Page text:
Saint Francis Hospital Buluba Uganda
June –July 2015
Situated half way between Jinja and Iganga and only 5km from the main highway where heavy lorries rumble through backwards and forwards from Kenya to Kampala at all hours of the day and night Buluba seems a world away.
St Francis Hospital was originally set up on a 700 acre site as a Leper colony in the 1930’s by the Franciscan nuns on a peninsula overlooking Lake Victoria. Most of today’s hospital was built in the 1950’s and 1960’s with aid from the German Leprosy Foundation and during this period the hospital was an internationally renowned centre for the management of leprosy and TB. In its prime it must have been a very impressive place with its open wards, old people’s home, church, a school, an educational centre, a large dairy farm, and an occupational unit to provide work for the long stay patients.
Unfortunately over the years as the number of leprosy patients has declined so too has the funding for the hospital and so the buildings have gradually deteriorated with few upgrades or improvements since that time and the place is now looking somewhat worse for wear.
Since 2002 the hospital has become a general hospital serving the population of the villages that line the shores of Lake Victoria. It now has an Out Patients department, a male ward,a female ward, a childrens ward and a maternity unit. Medically it is staffed by four fulltime doctors and four clinical medical officer’s ( although very competent they are only trained to diploma level),an anaesthetist and a couple of anaesthetic assistants. They undertake over 1000 deliveries a year of which 50% are caesarean sections.
Whilst I was there I did not find the hospital particularly busy and one of the main reasons for this is that the local population struggle to pay the small fees the hospital has to charge to make ends meet.
The local population live a very basic life as subsistence farmers or fisherman most are only semi literate and don’t understand the importance of basic health care struggling to get by on a day to day basis without having to pay hospital fees.
On the children’s ward severe malaria, and malnutrition make up the bulk of the cases with the occasional case of Tetanus ( what a horrifying and such an easily preventable disease)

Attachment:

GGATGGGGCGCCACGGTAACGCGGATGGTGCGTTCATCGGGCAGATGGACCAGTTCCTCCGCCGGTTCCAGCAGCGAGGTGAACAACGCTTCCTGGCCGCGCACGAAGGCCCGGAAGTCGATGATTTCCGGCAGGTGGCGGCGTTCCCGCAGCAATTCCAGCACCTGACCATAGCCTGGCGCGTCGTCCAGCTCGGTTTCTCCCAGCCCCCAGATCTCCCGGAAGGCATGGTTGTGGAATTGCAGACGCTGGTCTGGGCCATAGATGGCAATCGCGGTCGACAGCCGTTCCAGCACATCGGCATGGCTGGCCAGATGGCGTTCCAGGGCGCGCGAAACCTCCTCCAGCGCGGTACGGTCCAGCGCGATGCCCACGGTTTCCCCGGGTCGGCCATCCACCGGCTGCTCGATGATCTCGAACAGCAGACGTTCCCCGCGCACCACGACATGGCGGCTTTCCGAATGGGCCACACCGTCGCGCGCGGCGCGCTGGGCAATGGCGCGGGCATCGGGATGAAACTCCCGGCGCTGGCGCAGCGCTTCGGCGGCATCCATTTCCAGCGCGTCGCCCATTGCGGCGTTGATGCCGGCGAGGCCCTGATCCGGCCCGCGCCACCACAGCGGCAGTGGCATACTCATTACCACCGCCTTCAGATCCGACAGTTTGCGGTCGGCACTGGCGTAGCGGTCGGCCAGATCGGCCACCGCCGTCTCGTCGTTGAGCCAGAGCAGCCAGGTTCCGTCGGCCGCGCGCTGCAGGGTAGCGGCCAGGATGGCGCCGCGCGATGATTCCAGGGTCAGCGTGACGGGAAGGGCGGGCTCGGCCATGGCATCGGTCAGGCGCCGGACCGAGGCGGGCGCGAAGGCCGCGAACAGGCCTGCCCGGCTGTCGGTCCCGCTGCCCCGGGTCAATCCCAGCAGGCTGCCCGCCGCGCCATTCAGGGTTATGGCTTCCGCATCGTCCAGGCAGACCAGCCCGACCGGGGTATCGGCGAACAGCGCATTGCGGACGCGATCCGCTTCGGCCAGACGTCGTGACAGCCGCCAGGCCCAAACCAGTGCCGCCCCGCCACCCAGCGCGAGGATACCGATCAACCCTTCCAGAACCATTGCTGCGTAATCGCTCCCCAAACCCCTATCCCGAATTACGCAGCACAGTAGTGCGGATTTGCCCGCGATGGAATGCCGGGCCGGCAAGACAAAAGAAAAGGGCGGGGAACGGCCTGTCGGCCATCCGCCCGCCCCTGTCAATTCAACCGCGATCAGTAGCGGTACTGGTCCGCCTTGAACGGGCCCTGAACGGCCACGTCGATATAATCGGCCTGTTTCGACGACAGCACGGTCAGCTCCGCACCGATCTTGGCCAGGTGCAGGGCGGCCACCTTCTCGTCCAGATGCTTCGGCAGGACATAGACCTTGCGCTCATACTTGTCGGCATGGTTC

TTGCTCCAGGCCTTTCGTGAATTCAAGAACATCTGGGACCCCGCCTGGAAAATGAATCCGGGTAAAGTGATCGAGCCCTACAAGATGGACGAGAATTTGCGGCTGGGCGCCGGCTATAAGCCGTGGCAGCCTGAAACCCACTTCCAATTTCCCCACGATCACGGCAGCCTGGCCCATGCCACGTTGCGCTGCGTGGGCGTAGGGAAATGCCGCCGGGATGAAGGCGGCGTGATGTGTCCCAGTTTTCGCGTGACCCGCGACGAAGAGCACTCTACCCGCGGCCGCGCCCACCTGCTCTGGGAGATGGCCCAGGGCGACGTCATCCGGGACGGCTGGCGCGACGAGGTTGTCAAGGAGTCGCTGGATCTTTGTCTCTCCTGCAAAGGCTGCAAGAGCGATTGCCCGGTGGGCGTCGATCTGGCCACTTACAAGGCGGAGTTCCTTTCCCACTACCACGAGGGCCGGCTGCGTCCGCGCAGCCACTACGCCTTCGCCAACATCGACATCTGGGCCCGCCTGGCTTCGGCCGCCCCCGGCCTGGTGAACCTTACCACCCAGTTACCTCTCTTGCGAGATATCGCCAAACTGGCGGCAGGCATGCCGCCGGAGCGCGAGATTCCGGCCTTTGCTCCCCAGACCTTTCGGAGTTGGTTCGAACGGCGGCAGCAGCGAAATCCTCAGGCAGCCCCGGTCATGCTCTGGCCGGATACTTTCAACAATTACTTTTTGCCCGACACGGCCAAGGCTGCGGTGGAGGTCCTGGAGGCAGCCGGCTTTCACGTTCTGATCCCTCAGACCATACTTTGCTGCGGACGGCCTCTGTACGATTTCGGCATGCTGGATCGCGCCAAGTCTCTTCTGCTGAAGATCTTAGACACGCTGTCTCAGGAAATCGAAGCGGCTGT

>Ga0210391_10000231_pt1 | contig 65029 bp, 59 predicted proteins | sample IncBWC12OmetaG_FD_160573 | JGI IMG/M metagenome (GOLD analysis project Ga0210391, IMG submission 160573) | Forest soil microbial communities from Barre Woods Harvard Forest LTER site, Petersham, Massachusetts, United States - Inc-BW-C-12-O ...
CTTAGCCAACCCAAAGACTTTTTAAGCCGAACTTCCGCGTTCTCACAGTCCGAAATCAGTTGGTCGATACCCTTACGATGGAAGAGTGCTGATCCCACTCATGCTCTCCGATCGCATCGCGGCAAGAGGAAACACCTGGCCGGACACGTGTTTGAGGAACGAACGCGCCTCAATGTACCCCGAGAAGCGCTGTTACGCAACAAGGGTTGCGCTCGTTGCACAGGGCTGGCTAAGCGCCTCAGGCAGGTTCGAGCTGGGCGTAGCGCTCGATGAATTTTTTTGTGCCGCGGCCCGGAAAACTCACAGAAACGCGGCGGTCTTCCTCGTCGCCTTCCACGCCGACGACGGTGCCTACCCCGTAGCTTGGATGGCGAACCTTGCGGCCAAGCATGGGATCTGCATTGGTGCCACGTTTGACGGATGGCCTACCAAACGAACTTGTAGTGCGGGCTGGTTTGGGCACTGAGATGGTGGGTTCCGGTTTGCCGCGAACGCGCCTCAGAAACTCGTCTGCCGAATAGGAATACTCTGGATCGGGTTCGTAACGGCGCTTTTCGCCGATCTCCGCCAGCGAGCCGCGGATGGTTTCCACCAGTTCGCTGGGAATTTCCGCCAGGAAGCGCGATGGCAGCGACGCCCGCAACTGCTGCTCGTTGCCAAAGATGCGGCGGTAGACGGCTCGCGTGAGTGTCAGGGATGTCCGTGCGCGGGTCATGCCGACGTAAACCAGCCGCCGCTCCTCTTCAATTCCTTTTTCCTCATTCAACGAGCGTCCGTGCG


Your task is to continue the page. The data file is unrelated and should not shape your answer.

On the male and female ward TB and leprosy predominate with the occasional surgical patient
Approximately 10% of the population have HIV and the hospital runs a district wide ARV treatment ,education and counselling service.
I had never worked in Africa before , however I expected the poverty, the bureaucracy,the power cuts ,the beans pochu and rice, the nonexistent IT system and the cold showers but what shocked me was the shortage of blood ,the lack of essential drugs in the pharmacy ,the lack of dressings and supplies ,the dodgy anaesthetic machine and the lack of reagents to carry out tests in the laboratory.
Working in such a resource poor environment is certainly challenging and I was very impressed by the total dedication and the willingness to try and give it a go even when the resources were unavailable. It is very difficult working on a woman with a perforated uterus and a Hb of < 2 with no blood or an elderly woman with a bowel obstruction due to a large tumour who needed a defunctioning colostomy with no colostomy bags.
I had an amazing time, a fantastic experience saw a huge amount of tropical diseases met some wonderful people and was looked after incredibly well by the staff at the hospital. However with my limited knowledge and understanding of their illnesses and without any of the local languages I can truthfully say that my attachment was more of an educational and learning experience for me rather than of me being much help to them.
Would I recommend the experience to others , yes definitely .Would I go again myself, -possibly I would certainly feel that I could be of much more help and benefit if I were to go again .Five weeks was definitely not long enough.
Can I take this opportunity to thank everyone who made this trip possible for me ,Rotary Doctor Bank ,Mansel Thomas, Dr Rogers Kabuye , Dr Jim McWhirter and most importantly Sister Harriet and all her staff at Buluba.
Below are pictures of my accommodation(which was much nicer than the local doctors):
Our latest volunteer is Dr Neil Robertson, who arrived at Buluba Hospital, Uganda on 20th June.
After spending 25 years as a GP in Nottingamshire, Neil moved to New Zealand and spent 9 years in a challenging deprived Maori community. On his retirement, Neil moved back to UK, since then he has spent a short time as a locum in New Zealand as well as taking part in a medical expedition to the Amazon.